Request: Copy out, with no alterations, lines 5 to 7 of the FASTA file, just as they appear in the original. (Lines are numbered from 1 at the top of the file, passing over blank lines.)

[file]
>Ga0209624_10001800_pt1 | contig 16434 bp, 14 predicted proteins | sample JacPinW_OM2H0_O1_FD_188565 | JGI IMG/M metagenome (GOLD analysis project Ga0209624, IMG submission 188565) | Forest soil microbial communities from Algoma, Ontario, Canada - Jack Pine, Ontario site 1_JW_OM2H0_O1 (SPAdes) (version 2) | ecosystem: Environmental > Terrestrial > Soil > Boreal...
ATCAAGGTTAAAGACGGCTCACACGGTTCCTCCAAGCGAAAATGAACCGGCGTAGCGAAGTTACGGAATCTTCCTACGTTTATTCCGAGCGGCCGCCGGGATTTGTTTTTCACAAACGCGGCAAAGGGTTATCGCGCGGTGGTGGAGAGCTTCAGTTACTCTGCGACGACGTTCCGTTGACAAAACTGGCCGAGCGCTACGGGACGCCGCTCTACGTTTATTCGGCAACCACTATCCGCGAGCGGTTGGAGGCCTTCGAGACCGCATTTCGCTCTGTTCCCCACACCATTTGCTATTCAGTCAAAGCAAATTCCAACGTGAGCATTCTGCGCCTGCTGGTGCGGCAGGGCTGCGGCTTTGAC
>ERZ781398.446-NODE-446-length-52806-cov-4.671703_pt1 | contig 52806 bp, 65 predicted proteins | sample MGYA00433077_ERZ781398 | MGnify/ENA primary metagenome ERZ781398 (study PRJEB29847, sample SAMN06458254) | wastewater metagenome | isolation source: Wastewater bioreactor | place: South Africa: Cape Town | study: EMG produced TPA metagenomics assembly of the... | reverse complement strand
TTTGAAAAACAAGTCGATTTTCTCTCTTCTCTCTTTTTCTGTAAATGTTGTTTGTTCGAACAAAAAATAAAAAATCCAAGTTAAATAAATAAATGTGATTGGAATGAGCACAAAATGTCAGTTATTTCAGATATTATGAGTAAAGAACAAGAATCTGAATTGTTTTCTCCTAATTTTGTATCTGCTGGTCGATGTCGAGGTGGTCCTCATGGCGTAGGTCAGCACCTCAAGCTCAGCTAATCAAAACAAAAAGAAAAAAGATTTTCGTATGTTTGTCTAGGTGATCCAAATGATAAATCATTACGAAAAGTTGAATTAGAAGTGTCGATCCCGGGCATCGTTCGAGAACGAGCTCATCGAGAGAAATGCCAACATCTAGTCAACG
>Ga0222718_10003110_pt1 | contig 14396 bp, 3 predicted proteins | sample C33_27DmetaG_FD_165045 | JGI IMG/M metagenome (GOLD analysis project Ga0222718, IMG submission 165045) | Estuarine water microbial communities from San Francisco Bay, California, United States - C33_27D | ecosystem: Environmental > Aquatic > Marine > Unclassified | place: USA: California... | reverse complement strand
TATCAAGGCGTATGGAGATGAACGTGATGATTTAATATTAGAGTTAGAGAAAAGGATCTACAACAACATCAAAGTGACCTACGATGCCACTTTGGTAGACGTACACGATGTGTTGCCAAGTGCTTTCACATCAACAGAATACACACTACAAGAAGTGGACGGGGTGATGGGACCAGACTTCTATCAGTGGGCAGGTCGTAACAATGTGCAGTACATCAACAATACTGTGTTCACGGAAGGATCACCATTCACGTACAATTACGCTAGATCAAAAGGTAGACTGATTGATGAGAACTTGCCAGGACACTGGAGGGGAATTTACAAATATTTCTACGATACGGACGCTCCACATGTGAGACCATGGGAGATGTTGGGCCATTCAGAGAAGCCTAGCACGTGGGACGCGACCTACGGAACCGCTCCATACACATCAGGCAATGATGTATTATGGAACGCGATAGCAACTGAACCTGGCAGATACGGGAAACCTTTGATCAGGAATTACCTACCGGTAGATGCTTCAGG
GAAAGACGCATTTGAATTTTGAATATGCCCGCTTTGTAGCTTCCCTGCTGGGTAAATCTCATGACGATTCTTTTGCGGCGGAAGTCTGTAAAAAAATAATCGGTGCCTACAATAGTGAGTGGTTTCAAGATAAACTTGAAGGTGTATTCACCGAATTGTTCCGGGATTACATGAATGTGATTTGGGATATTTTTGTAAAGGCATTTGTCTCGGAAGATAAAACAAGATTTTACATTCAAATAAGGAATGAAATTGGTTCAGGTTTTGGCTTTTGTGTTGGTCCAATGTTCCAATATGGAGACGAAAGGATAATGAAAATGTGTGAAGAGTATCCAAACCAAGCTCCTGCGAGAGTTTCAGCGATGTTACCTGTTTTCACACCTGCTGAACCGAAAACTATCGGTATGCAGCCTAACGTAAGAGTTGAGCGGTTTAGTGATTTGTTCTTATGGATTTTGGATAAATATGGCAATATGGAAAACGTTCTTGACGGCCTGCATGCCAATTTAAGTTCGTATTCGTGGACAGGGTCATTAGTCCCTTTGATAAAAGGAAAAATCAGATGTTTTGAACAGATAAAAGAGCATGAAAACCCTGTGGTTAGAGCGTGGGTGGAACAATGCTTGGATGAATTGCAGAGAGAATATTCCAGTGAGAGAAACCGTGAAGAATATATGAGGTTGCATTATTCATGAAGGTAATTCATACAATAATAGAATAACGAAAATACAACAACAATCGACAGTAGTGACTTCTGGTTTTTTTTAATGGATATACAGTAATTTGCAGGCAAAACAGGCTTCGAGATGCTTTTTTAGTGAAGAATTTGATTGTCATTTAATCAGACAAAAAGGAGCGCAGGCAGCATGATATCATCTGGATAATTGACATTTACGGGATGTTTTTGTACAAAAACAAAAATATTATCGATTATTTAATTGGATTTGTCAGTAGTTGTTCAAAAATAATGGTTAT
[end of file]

>Ga0222718_10003110_pt1 | contig 14396 bp, 3 predicted proteins | sample C33_27DmetaG_FD_165045 | JGI IMG/M metagenome (GOLD analysis project Ga0222718, IMG submission 165045) | Estuarine water microbial communities from San Francisco Bay, California, United States - C33_27D | ecosystem: Environmental > Aquatic > Marine > Unclassified | place: USA: California... | reverse complement strand
TATCAAGGCGTATGGAGATGAACGTGATGATTTAATATTAGAGTTAGAGAAAAGGATCTACAACAACATCAAAGTGACCTACGATGCCACTTTGGTAGACGTACACGATGTGTTGCCAAGTGCTTTCACATCAACAGAATACACACTACAAGAAGTGGACGGGGTGATGGGACCAGACTTCTATCAGTGGGCAGGTCGTAACAATGTGCAGTACATCAACAATACTGTGTTCACGGAAGGATCACCATTCACGTACAATTACGCTAGATCAAAAGGTAGACTGATTGATGAGAACTTGCCAGGACACTGGAGGGGAATTTACAAATATTTCTACGATACGGACGCTCCACATGTGAGACCATGGGAGATGTTGGGCCATTCAGAGAAGCCTAGCACGTGGGACGCGACCTACGGAACCGCTCCATACACATCAGGCAATGATGTATTATGGAACGCGATAGCAACTGAACCTGGCAGATACGGGAAACCTTTGATCAGGAATTACCTACCGGTAGATGCTTCAGG
GAAAGACGCATTTGAATTTTGAATATGCCCGCTTTGTAGCTTCCCTGCTGGGTAAATCTCATGACGATTCTTTTGCGGCGGAAGTCTGTAAAAAAATAATCGGTGCCTACAATAGTGAGTGGTTTCAAGATAAACTTGAAGGTGTATTCACCGAATTGTTCCGGGATTACATGAATGTGATTTGGGATATTTTTGTAAAGGCATTTGTCTCGGAAGATAAAACAAGATTTTACATTCAAATAAGGAATGAAATTGGTTCAGGTTTTGGCTTTTGTGTTGGTCCAATGTTCCAATATGGAGACGAAAGGATAATGAAAATGTGTGAAGAGTATCCAAACCAAGCTCCTGCGAGAGTTTCAGCGATGTTACCTGTTTTCACACCTGCTGAACCGAAAACTATCGGTATGCAGCCTAACGTAAGAGTTGAGCGGTTTAGTGATTTGTTCTTATGGATTTTGGATAAATATGGCAATATGGAAAACGTTCTTGACGGCCTGCATGCCAATTTAAGTTCGTATTCGTGGACAGGGTCATTAGTCCCTTTGATAAAAGGAAAAATCAGATGTTTTGAACAGATAAAAGAGCATGAAAACCCTGTGGTTAGAGCGTGGGTGGAACAATGCTTGGATGAATTGCAGAGAGAATATTCCAGTGAGAGAAACCGTGAAGAATATATGAGGTTGCATTATTCATGAAGGTAATTCATACAATAATAGAATAACGAAAATACAACAACAATCGACAGTAGTGACTTCTGGTTTTTTTTAATGGATATACAGTAATTTGCAGGCAAAACAGGCTTCGAGATGCTTTTTTAGTGAAGAATTTGATTGTCATTTAATCAGACAAAAAGGAGCGCAGGCAGCATGATATCATCTGGATAATTGACATTTACGGGATGTTTTTGTACAAAAACAAAAATATTATCGATTATTTAATTGGATTTGTCAGTAGTTGTTCAAAAATAATGGTTAT